- Relaxation therapies
- Progressive Tinnitus Management
- Combination therapies
- Any combination of tinnitus interventions (e.g., pharmacological treatment with cognitive behavioral therapy)
Placebo; no treatment; wait list; treatment as usual; other intervention/treatment.
1. Sleep disturbance
5. Self-reported loudness
6. Quality of life
1. Worsening of tinnitus
3. Surgical complications
Timing or followup
Primary care; specialty care (audiology, otolaryngology, neurology, and mental health care).
Key Question 3 and PICOTS
For adults with subjective idiopathic tinnitus, what prognostic factors, patient characteristics, and/or symptom characteristics affect final treatment outcomes?
Adults with a diagnosis of subjective idiopathic tinnitus (sufficiently bothered by tinnitus that they are seeking a treatment intervention).
Any treatment/therapy used to reduce/help cope with tinnitus including but not limited to those described in KQ 2.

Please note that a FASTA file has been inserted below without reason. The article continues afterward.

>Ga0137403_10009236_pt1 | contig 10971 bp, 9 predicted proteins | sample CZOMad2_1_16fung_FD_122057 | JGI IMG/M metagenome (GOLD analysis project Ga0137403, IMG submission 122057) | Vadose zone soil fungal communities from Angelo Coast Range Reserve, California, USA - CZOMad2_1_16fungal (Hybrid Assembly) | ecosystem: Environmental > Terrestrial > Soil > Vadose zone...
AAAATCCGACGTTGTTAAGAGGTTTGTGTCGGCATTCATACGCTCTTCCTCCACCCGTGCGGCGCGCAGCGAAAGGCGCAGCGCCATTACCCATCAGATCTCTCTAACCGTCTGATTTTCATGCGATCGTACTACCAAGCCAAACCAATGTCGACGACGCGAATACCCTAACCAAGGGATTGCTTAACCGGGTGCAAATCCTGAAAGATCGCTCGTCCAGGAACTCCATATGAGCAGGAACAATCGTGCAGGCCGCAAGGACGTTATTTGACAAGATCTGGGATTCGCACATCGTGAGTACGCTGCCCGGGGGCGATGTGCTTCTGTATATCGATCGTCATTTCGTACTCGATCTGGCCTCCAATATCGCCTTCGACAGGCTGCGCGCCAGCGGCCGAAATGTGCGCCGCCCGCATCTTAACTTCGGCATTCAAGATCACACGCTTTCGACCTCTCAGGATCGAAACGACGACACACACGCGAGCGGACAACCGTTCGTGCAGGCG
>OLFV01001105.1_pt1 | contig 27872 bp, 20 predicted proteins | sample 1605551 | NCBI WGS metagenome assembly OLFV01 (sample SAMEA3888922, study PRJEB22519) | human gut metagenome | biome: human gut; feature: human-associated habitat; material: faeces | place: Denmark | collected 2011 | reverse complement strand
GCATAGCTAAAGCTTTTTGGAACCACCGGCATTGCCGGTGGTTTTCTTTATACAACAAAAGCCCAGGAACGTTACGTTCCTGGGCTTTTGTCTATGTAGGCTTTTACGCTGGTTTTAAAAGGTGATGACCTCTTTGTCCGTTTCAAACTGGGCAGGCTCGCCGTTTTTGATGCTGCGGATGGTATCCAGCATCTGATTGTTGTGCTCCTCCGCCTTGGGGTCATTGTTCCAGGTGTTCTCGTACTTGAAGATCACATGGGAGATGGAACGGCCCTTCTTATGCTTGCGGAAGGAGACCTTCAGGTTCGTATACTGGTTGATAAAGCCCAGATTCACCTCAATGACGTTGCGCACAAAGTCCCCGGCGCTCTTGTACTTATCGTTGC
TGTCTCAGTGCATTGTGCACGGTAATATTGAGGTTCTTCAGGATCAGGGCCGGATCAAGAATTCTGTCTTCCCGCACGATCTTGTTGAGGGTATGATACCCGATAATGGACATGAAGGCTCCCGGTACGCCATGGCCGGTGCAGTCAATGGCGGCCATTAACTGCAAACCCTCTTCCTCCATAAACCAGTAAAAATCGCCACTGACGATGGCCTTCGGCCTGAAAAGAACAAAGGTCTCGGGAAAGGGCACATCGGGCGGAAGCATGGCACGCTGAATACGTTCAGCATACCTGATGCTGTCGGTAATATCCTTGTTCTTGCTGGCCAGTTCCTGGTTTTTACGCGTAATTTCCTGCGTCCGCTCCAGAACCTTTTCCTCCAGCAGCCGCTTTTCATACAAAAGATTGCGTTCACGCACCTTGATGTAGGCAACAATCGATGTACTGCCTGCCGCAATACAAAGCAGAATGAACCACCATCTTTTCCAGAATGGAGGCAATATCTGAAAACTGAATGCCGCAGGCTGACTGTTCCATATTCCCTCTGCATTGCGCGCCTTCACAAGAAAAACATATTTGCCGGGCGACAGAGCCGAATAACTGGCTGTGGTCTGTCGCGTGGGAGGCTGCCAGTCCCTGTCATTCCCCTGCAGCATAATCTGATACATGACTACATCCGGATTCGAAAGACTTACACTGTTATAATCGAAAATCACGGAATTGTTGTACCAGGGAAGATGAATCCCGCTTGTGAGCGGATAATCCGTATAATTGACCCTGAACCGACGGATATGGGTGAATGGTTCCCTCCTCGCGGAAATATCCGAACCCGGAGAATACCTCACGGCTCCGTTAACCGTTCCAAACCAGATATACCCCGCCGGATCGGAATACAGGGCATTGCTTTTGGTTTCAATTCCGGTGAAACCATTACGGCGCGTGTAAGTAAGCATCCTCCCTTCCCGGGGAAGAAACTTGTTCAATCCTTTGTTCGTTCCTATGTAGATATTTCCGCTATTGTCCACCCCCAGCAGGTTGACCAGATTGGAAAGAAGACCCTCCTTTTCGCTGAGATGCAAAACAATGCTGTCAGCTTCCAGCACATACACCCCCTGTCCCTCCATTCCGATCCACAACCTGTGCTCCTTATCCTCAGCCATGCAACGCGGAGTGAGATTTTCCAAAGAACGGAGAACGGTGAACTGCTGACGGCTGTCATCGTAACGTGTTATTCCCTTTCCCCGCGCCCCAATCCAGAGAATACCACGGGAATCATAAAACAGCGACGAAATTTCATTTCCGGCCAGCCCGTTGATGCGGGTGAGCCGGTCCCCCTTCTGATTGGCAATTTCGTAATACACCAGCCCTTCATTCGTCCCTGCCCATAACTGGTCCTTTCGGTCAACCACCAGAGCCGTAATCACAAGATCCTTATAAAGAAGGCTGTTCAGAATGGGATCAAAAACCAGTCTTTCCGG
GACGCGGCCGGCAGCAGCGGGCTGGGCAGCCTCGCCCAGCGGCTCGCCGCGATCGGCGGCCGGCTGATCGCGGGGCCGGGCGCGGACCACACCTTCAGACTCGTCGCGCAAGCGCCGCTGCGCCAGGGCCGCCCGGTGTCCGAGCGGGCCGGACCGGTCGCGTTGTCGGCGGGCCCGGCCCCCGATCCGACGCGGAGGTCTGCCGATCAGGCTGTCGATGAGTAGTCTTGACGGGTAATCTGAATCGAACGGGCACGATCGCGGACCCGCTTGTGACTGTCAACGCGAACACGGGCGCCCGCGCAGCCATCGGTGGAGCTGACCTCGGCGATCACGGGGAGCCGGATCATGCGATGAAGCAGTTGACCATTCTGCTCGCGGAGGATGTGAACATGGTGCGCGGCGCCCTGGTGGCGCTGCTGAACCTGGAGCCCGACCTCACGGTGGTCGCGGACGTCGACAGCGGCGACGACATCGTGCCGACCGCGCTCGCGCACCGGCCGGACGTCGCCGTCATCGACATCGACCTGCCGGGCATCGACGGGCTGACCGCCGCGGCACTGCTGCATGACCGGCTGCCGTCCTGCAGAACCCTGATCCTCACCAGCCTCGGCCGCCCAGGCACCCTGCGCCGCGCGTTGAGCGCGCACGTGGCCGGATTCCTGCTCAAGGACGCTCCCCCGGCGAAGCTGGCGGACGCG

- Prognostic factors: Length of time to treatment after onset, audiological factors (degree and type of hearing loss, hyperacusis, loudness tolerance, masking criteria, etc.), head injury, anxiety, mental health disorders, and duration of tinnitus
- Patient characteristics: Age, gender, race, medical or mental health comorbidities, socioeconomic factors, noise exposure (environmental, recreational and work-related [including active and past military duty, and occupational hazards), involvement in litigation, third-party coverage
- Symptom characteristics: Origin/presumed etiology of tinnitus, ototoxicity, tinnitus duration since onset, subcategory of tinnitus, severity of tinnitus
1. Time until improvement
2. Sleep disturbance
6. Self-reported loudness
7. Quality of life
8. Return to “normal” work
1. Worsening of tinnitus
3. Surgical complications
Timing or Followup
Primary care; specialty care (audiology, otolaryngology, neurology, mental health).
Dated: April 4, 2012
Carolyn M. Clancy,
[FR Doc. 2012-8740 Filed 4-12-12; 8:45 am]
BILLING CODE 4160-90-M